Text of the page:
Loosely modeled on the One Thousand and One Nights, Salman Rushdie’s new novel, Two Years Eight Months and Twenty-Eight Nights, is digressive. And digressions, as Laurence Sterne reminds us in Tristram Shandy, keep the reader at the dinner table. Of course, Sterne adds, “all the dexterity is in the good cookery.” Seven years since his last adult novel, the question is whether Rushdie still knows his way around the kitchen.
It’s after Memorial Day, which means that across the country, grills have been rolled out, beach towels unfurled, and thousands of college grads unleashed into the real world. Helping them make the transition are big-name commencement speakers dispensing advice with varying degrees of seriousness. Robert De Niro’s grabbed headlines with his already-infamous “yeah, you’re fucked” address at NYU’s Tisch School of the Arts (though his follow-up — “the good news is that’s not a bad place to start” — got slightly less attention). Here are some other highlights from the 2015 commencement season, from tongue-in-cheek to earnest to everything in …Read More
Earlier this week, six authors — Teju Cole, Rachel Kushner, Michael Ondaatje, Francine Prose, Peter Carey, and Taiye Selasi — announced their withdrawal as literary hosts of this year’s PEN America gala, over the group’s acknowledgment of Charlie Hebdo with its annual Freedom of Expression Courage Award. Responding to what Kushner referred to as the magazine’s “cultural intolerance,” the writers met with quick condemnation from both PEN itself and one of its loudest spokesmen, Salman Rushdie.
So, who’s right? Is the Charlie Hebdo staff’s martyrdom enough to justify honoring them? Or should an award like this be reserved for work that PEN and its constituency actually endorse? Flavorwire Editor-at-Large Sarah Seltzer and Literary Editor Jonathon Sturgeon found themselves on the opposite sides of these questions. Below, each argues their point of view.
Six writers — Teju Cole, Rachel Kushner, Michael Ondaatje, Francine Prose, Peter Carey, and Taiye Selasi — will withdraw as literary hosts from the PEN American Center’s annual gala in response to the organization’s decision to recognize Charlie Hebdo with the James C. Goodale Freedom of Expression Courage Award. But instead of recognizing the power of their gesture, PEN has met these writers with a pose of incredulity and a statement written in the language of a GOP primary.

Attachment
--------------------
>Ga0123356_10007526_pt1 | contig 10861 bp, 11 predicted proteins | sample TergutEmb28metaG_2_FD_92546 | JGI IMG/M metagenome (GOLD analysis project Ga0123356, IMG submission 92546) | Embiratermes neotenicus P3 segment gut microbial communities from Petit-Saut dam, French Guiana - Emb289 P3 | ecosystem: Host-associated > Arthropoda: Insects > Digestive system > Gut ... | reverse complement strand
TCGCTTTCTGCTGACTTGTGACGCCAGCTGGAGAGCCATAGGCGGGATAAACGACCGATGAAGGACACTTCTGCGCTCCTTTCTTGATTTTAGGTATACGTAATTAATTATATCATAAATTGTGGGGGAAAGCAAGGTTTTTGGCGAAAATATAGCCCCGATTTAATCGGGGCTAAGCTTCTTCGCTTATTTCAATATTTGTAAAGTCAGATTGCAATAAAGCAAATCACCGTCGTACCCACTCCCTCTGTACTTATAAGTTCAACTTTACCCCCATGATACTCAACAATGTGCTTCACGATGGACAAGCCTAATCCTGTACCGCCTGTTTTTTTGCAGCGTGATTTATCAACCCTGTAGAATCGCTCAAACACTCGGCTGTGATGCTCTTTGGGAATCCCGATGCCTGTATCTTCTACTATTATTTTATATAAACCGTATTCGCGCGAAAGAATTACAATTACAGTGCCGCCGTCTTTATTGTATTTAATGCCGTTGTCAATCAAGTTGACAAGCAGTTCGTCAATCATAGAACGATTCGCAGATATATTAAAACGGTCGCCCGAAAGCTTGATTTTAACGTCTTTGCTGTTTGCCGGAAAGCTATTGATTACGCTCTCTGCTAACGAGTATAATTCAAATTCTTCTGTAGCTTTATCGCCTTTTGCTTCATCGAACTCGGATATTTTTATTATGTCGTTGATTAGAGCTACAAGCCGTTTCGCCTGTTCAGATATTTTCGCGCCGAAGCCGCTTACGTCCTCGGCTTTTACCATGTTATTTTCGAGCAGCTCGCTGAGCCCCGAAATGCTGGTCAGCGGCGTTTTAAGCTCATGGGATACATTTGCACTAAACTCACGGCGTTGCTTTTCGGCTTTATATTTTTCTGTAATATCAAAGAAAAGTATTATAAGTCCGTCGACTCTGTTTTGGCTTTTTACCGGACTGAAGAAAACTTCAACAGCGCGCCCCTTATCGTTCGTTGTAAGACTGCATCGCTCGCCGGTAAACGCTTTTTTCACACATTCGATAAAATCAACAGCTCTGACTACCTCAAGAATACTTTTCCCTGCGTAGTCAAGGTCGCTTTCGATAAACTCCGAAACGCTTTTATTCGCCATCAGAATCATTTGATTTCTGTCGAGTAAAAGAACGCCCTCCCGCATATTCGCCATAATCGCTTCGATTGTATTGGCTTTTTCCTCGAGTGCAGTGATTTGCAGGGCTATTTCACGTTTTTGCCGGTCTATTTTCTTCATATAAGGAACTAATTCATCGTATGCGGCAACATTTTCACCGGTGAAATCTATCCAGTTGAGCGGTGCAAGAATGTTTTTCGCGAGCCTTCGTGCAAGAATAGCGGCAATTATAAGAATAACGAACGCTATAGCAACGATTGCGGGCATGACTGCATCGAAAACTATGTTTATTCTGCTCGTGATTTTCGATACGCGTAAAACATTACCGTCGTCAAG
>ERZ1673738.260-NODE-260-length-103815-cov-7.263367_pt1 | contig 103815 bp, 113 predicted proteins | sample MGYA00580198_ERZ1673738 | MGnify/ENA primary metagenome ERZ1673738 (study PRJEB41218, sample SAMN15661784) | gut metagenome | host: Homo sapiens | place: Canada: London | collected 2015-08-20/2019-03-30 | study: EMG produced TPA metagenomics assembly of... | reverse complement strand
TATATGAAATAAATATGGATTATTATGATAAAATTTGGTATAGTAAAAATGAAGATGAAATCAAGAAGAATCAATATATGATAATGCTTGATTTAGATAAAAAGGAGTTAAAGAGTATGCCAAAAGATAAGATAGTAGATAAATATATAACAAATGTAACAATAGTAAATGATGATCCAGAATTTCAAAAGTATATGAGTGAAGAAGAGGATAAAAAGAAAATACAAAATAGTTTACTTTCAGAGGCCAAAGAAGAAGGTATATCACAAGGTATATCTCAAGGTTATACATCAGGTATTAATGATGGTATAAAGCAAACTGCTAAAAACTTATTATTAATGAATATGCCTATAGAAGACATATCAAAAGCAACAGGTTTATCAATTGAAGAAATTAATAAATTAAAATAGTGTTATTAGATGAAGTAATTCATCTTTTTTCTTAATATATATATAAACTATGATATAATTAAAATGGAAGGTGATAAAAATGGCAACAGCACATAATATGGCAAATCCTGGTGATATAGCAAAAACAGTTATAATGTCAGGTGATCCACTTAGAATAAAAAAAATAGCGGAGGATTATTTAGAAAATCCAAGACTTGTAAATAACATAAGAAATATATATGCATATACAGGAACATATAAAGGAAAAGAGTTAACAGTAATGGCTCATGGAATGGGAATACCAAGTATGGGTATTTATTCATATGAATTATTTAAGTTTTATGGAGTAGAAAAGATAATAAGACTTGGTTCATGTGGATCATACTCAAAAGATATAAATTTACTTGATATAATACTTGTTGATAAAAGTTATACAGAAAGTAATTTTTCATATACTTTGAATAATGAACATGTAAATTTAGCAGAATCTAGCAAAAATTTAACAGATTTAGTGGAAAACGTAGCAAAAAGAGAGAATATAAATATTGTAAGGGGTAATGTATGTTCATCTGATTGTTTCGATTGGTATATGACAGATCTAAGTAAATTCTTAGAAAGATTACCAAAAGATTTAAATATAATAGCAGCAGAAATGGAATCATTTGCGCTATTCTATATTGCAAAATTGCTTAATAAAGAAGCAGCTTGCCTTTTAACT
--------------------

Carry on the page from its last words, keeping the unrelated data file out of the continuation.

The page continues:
This week, Olive Films is releasing, for the first time on Blu-ray, The Road to Hong Kong, the last of the seven “Road” buddy comedies starring Bob Hope and Bing Crosby. Hitting theaters a full decade after the penultimate entry, Hong Kong is an occasionally funny and occasionally wheezy bit of business, with one honest-to-God great sequence: an unbilled cameo by Peter Sellers, who strolls into the picture and steals the damn thing outright. Hope and Crosby were early adopters of the kind of inside-joke comedy that yielded such cameos, which became increasingly common in the years that followed; we’ve gathered up some of the funniest in movie …Read More
After the display of inhumanity (a stupid word, really, for something really just describing a frightening human capacity for favoring ideology over human life) — by gunmen who broke into the Charlie Hebdo offices in Paris and took the lives of 12, injuring many more — the whole day seemed underscored by the sickening notion, as we’d seen recently with the Sony Hacks, that comedic criticism is becoming more and more of a life-threatening undertaking. Atlantic writer Peter Beinart drew parallels between these recent instances of media-centric terrorism, while also addressing the fact that the antagonizing forces in both cases have not officially been identified. Over at Slate, there’s an article on the importance and evolution of the political cartoon in France. Celebrities such as Salman Rushdie and Tina Fey have also voiced their concerns on the state of free speech, as well as their vehemence about protecting it.